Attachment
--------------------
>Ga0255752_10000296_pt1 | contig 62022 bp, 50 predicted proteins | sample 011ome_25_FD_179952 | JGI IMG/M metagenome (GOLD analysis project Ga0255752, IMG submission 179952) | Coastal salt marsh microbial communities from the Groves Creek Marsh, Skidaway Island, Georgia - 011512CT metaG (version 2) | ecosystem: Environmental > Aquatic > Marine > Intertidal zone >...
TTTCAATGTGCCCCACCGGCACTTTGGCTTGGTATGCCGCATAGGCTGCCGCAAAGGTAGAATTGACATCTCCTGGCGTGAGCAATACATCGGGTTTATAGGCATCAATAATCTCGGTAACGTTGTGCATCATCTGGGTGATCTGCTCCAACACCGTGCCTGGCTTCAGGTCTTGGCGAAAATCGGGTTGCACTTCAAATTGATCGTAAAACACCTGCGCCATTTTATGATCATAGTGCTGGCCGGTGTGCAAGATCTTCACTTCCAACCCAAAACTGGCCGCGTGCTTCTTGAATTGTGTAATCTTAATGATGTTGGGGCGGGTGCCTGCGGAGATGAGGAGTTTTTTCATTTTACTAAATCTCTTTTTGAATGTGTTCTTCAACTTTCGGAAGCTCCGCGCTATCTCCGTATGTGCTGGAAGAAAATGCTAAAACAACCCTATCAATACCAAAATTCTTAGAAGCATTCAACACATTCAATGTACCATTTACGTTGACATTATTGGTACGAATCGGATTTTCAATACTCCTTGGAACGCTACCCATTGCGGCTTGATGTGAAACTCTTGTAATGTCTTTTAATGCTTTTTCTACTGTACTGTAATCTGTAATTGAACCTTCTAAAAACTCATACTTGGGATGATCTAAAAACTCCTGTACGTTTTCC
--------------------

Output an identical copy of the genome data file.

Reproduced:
>Ga0255752_10000296_pt1 | contig 62022 bp, 50 predicted proteins | sample 011ome_25_FD_179952 | JGI IMG/M metagenome (GOLD analysis project Ga0255752, IMG submission 179952) | Coastal salt marsh microbial communities from the Groves Creek Marsh, Skidaway Island, Georgia - 011512CT metaG (version 2) | ecosystem: Environmental > Aquatic > Marine > Intertidal zone >...
TTTCAATGTGCCCCACCGGCACTTTGGCTTGGTATGCCGCATAGGCTGCCGCAAAGGTAGAATTGACATCTCCTGGCGTGAGCAATACATCGGGTTTATAGGCATCAATAATCTCGGTAACGTTGTGCATCATCTGGGTGATCTGCTCCAACACCGTGCCTGGCTTCAGGTCTTGGCGAAAATCGGGTTGCACTTCAAATTGATCGTAAAACACCTGCGCCATTTTATGATCATAGTGCTGGCCGGTGTGCAAGATCTTCACTTCCAACCCAAAACTGGCCGCGTGCTTCTTGAATTGTGTAATCTTAATGATGTTGGGGCGGGTGCCTGCGGAGATGAGGAGTTTTTTCATTTTACTAAATCTCTTTTTGAATGTGTTCTTCAACTTTCGGAAGCTCCGCGCTATCTCCGTATGTGCTGGAAGAAAATGCTAAAACAACCCTATCAATACCAAAATTCTTAGAAGCATTCAACACATTCAATGTACCATTTACGTTGACATTATTGGTACGAATCGGATTTTCAATACTCCTTGGAACGCTACCCATTGCGGCTTGATGTGAAACTCTTGTAATGTCTTTTAATGCTTTTTCTACTGTACTGTAATCTGTAATTGAACCTTCTAAAAACTCATACTTGGGATGATCTAAAAACTCCTGTACGTTTTCC